«CURE KINETICS OF WOOD PHENOL-FORMALDEHYDE SYSTEMS By JINWU WANG A dissertation submitted in partial fulfillment of the requirements for the degree of ...»
Sbirrazzuoli et al. 1997). MFK does not assume any definite form of the reaction and allows for variations in activation energy as the reaction progresses (Vyazovkin and Wight 1997). In fact, both PF and phenol-urea-formaldehyde (PUF) resins have been successfully characterized with MFK using the Kissinger-Akahira-Sunose (KAS) algorithm (Kissinger 1957; Sunose and Akahira 1971; He et al. 2003a; He and Riedl 2003). For PF resoles, changes in activation energy with degree of cure, Eα, helped distinguish two-stages in a highly condensed PF resin. In the first stage Eα increase with degree of cure was ascribed to consecutive and competitive reactions. Following this chemical regime, a decrease in Eα was ascribed to a diffusion-controlled regime (He et al. 2003a). The KAS algorithm could also be used to predict the isothermal cure of PF resins from dynamic tests (He et al. 2003a). Owing to additional cure reactions involving urea, PUF resins exhibited a more complex Eα curve than PF resins (He and Riedl 2003). Finally, the effects of water and wood on the cure kinetics of PF resins have also been examined with the KAS method (He et al. 2003b; He and Riedl 2004). While at low conversion water contributed to reversible cure reactions, it acted as a plasticizer at higher conversion and thus delayed the diffusion control regime enabling more complete cure (He et al. 2003a).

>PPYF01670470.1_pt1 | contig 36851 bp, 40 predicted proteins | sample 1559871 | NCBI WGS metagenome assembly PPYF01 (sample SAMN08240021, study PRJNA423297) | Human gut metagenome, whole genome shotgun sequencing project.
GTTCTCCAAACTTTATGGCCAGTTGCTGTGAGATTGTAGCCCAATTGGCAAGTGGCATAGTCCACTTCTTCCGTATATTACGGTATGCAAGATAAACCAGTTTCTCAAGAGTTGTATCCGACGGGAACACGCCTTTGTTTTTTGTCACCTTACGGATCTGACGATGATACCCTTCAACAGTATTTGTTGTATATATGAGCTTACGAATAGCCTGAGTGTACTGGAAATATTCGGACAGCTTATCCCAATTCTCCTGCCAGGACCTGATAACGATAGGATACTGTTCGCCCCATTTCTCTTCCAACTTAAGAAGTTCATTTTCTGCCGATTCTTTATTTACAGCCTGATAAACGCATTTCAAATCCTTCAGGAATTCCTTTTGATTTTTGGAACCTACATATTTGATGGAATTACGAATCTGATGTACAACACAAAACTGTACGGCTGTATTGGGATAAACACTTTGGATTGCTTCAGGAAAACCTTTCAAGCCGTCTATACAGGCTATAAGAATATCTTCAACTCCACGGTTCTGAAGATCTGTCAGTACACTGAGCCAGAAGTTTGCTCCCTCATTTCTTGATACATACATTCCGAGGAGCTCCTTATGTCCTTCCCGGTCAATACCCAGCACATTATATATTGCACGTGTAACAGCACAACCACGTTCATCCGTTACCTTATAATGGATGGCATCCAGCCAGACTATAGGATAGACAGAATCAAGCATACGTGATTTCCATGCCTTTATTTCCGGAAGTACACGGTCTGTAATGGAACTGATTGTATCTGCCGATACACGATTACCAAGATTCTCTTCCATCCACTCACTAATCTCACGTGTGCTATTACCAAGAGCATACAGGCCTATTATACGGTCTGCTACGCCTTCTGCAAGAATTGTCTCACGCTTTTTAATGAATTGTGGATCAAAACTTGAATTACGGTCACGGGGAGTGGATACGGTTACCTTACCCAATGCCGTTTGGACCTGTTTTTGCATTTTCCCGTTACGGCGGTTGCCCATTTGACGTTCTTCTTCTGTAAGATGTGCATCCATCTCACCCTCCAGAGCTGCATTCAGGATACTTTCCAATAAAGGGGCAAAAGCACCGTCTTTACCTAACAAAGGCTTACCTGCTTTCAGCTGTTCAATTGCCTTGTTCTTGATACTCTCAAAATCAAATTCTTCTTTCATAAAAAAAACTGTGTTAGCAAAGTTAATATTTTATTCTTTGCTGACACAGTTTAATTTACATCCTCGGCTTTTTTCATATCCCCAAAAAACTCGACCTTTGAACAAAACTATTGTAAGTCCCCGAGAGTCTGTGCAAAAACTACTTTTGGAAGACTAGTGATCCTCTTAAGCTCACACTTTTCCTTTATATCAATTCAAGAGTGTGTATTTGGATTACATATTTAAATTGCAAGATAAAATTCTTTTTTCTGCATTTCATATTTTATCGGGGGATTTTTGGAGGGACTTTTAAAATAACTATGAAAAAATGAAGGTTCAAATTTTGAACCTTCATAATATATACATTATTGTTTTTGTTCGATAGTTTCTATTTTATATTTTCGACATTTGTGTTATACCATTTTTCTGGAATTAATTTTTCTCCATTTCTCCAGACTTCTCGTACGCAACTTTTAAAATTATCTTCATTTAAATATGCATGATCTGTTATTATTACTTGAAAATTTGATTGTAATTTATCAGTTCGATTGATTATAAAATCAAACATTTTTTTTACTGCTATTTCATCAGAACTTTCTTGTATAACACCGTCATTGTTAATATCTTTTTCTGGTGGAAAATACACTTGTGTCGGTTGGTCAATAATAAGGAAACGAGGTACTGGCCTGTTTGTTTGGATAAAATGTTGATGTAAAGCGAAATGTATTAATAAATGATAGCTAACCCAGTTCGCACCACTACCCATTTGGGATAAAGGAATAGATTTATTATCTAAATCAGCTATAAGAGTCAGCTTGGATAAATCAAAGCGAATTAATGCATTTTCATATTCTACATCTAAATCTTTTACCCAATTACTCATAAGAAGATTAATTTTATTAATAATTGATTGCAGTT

To date, all MFK studies on phenolic systems have utilized the KAS algorithm although isoconversional algorithms such as the Vyazovkin (1997; 2001) and Friedman methods (Friedman 1964) are also available. The objective of this research is to evaluate and compare the ability of the Friedman, Vyazovkin and KAS methods for 1) revealing the cure process and 2) predicting the dynamic and isothermal cure behavior of commercial PF resole resins from dynamic test data. In this objective, the cure kinetics of two commercial PF resoles that differ in molecular weight is evaluated with the three MFK methods.
EXPERIMENTALMaterials Two PF resoles, tailored as adhesives for oriented strand boards, were obtained from a commercial source. The resins were frozen and stored at -20oC until use. To determine molecular weights, the resins were acetylated with 1:1 pyridine and acetic anhydride (Yazaki et al. 1994) and analyzed by gel permeation chromatography (GPC) in tetrahydrofuran. The GPC system consisted of a Viscotek 270 coupled to a Waters HPLC unit and Jordi Gel polydivinylbenzene mixed bed column with triple detectors.
One resin had a weight-average molecular weight (Mw) of 621 g/mol and a polydispersity (Mw/Mn) of 1.41; it was labeled as PF-low. The other resin displayed an Mw = 6576 g/mol and Mw/Mn =1.72; it was labeled as PF-high. The resin solid contents were 54.5% and 45.0% for PF-low and PF-high respectively. In addition, elemental analysis (Nelson and Sommers 1982) showed the presence of 3.7 and 3.9 wt % nitrogen for PF-high and PF-low respectively, indicating the presence of urea in both resins.
Differential Scanning Calorimetry A Mettler-Toledo DSC 822e was used to perform dynamic and isothermal cure experiments. Approximately 13.5mg of resin was placed in a 30µl high pressure gold-plated crucible. Dynamic temperature scans were conducted at 5 heating rates 2, 5, 10, 20 and 25°C/min from 25°C to 250°C (He et al. 2003a). Nitrogen was used as a purge gas at a flow rate of 80 ml/min. For each heating rate six replicate measurements were performed. In addition the first replicate was scanned again at 10oC/min immediately after the first scan. This second scan ensured complete cure during the first heating scan as evidenced by the absence of residual cure. DSC thermograms were then processed with the Mettler-Toledo STARe V7.2 software to extract the degree of cure, α, reaction rate, dα/dt, and corresponding temperature, Tα, in the 0≤ α ≤0.99 range. Both α and dα/dt were determined at a specific cure time, t, by normalizing the partial heat of reaction, ∆H(t), and heat flow, dH/dt, respectively
by the total heat of reaction ∆H: